Setting fire to Azuka Theatre

Playwrights Jacqui Goldfinger and Nicholas Wardigo.

Playwrights Jacqui Goldfinger and Nicholas Wardigo.

Happy Tuesday, everyone.  I spent last night at the Wilma Theater, experiencing a reading of the latest creation from Jacqui Goldfinger called The Arsonists, courtesy of Azuka Theatre.  As I mentioned in yesterday’s post, Azuka has produced two of Jacqui’s other plays (to wit, the terrible girls and Skin and Bone), and The Arsonists completes a sort of Southern Gothic trilogy (in tone and style, but not plot; there are no characters that cross plays).  Jacqui enjoys playing with ancient Greek myth as well, intriguingly connecting the weaving of an arsonist’s fuse with the spinning, measuring, and cutting of the strings of the Fates (there were also whispers of Antigone, but she was a lot more subtle about that).  I don’t know a lot about the Southern Gothic style, but I have seen this pop up in other examples (the use of The Odyssey in O Brother, Where art Thou? and Dan Dietz’s modernization of The Oresteia in Clementine in the Lower Nine).  I suppose that’s what you get when you name your cities “Athens” and “Memphis.”  Of course, that doesn’t explain why there isn’t Greek stuff coming out of Ithaca, New York, but I digress.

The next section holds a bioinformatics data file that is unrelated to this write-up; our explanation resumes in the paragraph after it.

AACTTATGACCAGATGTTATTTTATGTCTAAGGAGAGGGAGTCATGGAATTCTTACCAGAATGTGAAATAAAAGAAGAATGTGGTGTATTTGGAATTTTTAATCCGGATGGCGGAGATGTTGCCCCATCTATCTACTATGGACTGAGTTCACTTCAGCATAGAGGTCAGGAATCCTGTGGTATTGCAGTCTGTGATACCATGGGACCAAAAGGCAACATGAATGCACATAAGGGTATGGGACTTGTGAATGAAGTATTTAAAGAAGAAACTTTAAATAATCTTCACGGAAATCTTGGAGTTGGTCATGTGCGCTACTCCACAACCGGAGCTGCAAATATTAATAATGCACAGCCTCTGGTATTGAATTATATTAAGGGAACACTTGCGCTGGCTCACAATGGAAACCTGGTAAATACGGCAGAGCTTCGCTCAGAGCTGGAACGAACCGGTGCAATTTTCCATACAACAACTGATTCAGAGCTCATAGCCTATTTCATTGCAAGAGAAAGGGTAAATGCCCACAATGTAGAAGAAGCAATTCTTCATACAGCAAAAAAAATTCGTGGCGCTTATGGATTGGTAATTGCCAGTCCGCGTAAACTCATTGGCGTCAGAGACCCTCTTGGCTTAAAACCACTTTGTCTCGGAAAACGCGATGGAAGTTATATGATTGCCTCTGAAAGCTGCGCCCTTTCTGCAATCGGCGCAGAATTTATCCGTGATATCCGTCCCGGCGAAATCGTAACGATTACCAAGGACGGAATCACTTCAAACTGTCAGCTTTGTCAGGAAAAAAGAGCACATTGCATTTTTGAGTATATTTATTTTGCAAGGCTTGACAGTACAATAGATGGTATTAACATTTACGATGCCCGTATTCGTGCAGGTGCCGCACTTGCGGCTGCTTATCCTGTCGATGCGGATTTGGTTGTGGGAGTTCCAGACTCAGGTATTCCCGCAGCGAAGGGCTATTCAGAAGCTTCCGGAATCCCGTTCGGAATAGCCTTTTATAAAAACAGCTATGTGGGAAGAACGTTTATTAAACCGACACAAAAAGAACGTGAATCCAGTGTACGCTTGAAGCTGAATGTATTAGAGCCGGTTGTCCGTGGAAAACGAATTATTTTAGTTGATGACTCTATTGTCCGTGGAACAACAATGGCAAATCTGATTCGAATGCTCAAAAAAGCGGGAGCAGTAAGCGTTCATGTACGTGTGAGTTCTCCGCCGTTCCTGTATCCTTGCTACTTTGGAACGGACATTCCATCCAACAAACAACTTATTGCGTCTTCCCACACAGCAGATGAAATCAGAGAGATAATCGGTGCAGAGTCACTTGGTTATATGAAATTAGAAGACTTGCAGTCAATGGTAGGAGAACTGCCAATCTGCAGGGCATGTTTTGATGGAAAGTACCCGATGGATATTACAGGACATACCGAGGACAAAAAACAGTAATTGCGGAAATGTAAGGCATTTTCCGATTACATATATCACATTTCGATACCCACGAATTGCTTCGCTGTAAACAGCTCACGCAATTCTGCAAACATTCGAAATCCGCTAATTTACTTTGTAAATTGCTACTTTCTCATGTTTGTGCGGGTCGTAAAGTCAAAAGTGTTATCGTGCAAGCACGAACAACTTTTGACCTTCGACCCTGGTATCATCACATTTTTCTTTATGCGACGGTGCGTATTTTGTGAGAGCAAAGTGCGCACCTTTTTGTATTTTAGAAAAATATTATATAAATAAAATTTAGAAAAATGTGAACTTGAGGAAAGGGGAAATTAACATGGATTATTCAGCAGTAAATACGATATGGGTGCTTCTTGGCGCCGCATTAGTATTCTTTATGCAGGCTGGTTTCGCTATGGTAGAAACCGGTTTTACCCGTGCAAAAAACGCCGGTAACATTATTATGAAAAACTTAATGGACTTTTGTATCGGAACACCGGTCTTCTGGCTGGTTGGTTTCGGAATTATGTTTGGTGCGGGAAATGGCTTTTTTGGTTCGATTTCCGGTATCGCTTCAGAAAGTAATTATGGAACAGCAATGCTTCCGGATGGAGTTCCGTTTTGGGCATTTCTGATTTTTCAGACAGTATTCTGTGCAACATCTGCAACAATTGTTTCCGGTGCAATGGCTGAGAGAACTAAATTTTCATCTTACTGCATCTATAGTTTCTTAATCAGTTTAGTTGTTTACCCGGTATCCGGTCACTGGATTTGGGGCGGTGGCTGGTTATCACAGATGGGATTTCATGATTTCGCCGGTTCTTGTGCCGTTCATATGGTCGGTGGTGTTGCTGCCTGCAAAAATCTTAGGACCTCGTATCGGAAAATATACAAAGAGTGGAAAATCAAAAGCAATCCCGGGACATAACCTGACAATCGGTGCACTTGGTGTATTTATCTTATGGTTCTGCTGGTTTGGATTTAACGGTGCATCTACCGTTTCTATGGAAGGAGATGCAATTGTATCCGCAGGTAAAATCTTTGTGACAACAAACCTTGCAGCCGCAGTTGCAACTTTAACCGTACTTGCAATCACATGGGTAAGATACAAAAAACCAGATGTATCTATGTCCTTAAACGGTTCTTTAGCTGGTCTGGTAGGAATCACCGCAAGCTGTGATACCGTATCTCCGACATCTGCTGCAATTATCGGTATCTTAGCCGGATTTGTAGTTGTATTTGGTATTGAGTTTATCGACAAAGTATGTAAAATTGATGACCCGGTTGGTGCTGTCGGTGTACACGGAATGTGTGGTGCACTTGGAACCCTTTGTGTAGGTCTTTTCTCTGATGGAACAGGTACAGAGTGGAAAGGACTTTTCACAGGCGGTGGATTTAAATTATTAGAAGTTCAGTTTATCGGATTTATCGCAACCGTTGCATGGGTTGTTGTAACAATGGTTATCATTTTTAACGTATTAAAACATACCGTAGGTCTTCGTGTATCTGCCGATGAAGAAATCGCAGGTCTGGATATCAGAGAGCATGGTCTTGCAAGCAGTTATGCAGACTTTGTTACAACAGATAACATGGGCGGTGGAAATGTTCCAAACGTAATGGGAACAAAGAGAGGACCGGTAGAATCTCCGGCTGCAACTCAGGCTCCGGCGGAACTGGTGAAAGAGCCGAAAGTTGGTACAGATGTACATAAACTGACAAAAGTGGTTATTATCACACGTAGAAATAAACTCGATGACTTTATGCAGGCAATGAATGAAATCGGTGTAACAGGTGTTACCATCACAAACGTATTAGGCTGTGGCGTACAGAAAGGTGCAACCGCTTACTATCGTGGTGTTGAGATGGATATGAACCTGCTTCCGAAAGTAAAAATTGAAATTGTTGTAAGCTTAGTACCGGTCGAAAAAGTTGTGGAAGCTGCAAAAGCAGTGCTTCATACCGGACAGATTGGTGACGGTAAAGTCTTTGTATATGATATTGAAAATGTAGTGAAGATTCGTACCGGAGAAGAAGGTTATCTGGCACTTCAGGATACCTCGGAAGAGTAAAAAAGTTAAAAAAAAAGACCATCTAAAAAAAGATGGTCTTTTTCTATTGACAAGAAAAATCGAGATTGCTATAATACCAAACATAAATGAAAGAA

I loved the terrible girls and enjoyed Skin and Bone and Slip/Shot (produced by Flashpoint Theatre a few years ago), but The Arsonists left me cold.  The setup is terrific: there’s a father/daughter arsonist team, whose family business is setting natural-looking fires for people who want to collect insurance money.  Something goes wrong just before the play begins, the father is killed in the blaze he set, and now, the daughter must deal with his ghost, whose presence jeopardizes her with the police (the logic is a little shadowy, but it is a surreal play, so I’m willing to roll with a lot).  Great setup, great stakes, but the solution to the conundrum lies in talking about their unpleasant past and the complicated woman who was their wife and mother (but not a presence on stage), and I feel like it drains the blood out of the thing. Still, very beautifully written with some lovely music, and I look forward to seeing the production next year.

I should temper my opinion with the assurance that I don’t know what I’m talking about.  The Arsonists has been featured at the Kennedy Center and the National New Play Network’s showcase, as well as being nominated for the Weissburger Award and the Blackburn Prize (and, as I mentioned, it’s already part of Azuka Theatre’s next season).  Clearly, Jacqui knows something I don’t, and her play is hitting a chord with many important people; it simply wasn’t my cup of tea.  It was, however, a fun night out, and I made friends with a couple new drinking buddies: James and Jill.

I’ll end this with a reminder that John O’Hara’s play reading is tonight at 8 at Plays and Players.  It’s supposed to be 21 degrees tonight, but if you’re looking for a warm place to drink and listen to theater, Plays and Players is your ticket.

Nick with his new friends, James and Jill.

Nick with his new friends, James and Jill.

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